Yesterday marked the second time that President Barack Obama held a public Google Plus Hangout, dubbed "The Fireside Hangout", where the general public was allowed to submit their questions in hopes of being one of the lucky Americans selected to actually speak to the leader of the free world. The questions covered topics including illegal immigration, gun control, and a topic that should be important to our readers, patent reform.
In a question posed by Limor Fried, CEO of Adafruit, an electronics manufacturing and education company out of New York City, the president was asked specifically about patent trolls. Fried said: "what I hear is that they're afraid that if they become successful, they're going to be targeted by patent trolls." She then asked what the president would do "to limit the abuse of software patents?"
In his answer Mr. Obama first pointed to the Leahy-Smith America Invents act which he signed into law in 2011. This act changed the patent system in the US from a first to invent system to a first to file one. The President went on to say:
"The folks that you're talking about are a classic example. They don't actually produce anything themselves. They're just trying to essentially leverage and hijack somebody else's idea and see if they can extort some money out of them. Sometimes these things are challenging. Because we also want to make sure that patents are long enough, and that people's intellectual property is protected. We've got to balance that with making sure that they're not so long that innovation is reduced."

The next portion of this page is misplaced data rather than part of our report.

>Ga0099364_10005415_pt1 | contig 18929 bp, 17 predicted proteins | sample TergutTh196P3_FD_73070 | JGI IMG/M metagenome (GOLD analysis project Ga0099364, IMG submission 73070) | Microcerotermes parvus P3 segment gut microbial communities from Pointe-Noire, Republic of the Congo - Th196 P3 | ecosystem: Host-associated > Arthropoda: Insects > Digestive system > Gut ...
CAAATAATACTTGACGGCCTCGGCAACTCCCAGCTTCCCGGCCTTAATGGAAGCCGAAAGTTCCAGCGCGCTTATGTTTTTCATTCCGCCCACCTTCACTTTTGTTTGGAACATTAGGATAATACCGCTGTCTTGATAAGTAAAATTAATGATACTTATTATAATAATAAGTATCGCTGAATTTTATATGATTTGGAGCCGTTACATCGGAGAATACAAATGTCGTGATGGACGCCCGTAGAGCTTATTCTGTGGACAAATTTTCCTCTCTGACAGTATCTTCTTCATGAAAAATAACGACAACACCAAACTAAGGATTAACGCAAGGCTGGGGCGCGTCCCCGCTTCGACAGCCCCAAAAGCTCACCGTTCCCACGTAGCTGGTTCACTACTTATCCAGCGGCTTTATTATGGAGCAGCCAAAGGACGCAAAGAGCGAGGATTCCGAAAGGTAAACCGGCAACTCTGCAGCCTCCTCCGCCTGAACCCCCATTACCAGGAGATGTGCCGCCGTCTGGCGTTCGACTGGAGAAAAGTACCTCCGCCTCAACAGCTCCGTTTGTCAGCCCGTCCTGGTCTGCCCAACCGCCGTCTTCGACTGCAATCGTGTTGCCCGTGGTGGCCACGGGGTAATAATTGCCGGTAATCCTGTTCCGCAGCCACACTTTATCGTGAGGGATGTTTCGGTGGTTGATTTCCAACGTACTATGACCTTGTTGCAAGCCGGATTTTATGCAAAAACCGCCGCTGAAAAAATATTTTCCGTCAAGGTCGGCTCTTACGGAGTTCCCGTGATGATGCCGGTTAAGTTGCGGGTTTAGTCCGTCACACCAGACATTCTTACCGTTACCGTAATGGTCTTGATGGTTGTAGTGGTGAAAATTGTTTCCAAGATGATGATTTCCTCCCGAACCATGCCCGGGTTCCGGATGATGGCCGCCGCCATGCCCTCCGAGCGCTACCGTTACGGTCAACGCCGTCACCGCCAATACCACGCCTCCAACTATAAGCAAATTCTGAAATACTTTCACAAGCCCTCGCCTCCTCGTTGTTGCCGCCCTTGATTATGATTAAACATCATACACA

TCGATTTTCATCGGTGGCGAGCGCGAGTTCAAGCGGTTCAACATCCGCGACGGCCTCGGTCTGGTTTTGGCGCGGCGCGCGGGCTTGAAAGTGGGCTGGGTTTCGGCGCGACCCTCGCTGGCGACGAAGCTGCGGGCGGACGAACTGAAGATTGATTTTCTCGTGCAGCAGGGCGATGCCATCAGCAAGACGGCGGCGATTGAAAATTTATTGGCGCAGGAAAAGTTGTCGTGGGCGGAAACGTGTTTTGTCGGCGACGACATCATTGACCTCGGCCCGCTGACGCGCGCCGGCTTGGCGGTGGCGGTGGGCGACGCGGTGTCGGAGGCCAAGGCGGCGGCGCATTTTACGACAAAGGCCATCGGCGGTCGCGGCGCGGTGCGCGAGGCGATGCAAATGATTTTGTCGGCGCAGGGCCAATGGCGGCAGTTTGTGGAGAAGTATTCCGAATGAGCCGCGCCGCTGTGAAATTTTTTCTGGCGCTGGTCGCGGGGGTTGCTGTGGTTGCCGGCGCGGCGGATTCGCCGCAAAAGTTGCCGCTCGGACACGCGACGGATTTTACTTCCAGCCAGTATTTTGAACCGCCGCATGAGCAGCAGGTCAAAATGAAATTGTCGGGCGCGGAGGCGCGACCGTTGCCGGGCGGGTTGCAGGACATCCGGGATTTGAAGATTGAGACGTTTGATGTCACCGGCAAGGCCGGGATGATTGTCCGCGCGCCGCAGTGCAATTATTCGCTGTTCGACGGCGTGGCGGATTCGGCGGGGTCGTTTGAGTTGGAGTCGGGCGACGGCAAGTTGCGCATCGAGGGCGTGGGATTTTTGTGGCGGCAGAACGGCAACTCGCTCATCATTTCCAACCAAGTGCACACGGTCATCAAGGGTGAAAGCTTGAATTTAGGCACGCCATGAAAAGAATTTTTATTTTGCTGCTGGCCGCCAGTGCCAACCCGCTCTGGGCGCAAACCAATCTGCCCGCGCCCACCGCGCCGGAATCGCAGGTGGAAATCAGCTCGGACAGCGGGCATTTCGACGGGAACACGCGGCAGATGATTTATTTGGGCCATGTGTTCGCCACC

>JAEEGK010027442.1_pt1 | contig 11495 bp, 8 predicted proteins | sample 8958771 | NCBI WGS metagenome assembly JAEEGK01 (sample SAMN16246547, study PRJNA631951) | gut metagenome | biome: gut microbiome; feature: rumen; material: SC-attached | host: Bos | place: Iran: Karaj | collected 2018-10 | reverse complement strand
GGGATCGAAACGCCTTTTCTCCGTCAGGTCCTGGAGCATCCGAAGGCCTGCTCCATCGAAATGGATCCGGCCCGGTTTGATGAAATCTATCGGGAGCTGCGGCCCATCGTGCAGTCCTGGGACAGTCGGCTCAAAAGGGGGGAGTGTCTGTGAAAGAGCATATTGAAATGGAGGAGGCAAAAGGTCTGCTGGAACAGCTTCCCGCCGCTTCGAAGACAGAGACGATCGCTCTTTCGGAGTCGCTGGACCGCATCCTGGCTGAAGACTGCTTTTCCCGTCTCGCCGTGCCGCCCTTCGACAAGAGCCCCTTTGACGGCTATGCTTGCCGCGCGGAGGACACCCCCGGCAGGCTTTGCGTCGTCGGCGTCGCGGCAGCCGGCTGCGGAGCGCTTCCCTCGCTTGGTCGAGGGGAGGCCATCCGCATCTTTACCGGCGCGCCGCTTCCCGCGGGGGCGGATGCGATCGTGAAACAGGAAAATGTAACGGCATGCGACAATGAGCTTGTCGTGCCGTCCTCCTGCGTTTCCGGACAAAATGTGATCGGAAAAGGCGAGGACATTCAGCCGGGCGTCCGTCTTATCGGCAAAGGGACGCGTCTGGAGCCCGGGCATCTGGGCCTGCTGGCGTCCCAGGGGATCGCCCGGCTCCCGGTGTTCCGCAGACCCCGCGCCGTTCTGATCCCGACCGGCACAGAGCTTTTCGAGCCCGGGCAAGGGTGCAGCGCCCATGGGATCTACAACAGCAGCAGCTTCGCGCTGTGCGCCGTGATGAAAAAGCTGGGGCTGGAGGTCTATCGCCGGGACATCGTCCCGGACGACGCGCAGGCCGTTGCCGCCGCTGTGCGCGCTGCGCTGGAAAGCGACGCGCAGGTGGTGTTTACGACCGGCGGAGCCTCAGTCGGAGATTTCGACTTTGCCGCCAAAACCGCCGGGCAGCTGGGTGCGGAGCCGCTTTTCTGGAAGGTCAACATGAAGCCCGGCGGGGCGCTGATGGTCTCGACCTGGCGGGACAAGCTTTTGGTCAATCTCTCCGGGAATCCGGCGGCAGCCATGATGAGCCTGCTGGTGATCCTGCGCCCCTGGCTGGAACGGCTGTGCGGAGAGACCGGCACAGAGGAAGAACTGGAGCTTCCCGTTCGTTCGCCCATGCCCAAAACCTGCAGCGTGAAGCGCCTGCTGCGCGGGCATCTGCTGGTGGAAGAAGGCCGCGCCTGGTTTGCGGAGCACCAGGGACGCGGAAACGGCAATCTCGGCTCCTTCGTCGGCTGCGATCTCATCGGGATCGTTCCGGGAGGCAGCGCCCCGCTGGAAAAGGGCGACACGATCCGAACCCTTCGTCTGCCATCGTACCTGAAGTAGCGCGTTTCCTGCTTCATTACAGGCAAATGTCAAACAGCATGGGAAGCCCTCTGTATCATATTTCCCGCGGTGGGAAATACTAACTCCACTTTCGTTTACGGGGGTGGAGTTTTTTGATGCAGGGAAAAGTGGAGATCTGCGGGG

He then acknowledged that the existing laws didn't go far enough by adding:
"But I do think that our efforts at patent reform only went about halfway to where we need to go. What we need to do is pull together additional stakeholders and see if we can build some additional consensus on smarter patent laws. Whether it's how we're dealing with copyrights, how we're dealing with patents -- what we've tried to do is be an honest broker between the various stakeholders."
I think we're all at the point where we shudder every time we hear the word patent these days, so any "reforms" on that front will surely be welcomed by this community. It's also nice to see elected officials taking their time to answer questions from regular people no matter what side of the aisle you fall on. Let's hope this is a trend and not an aberration.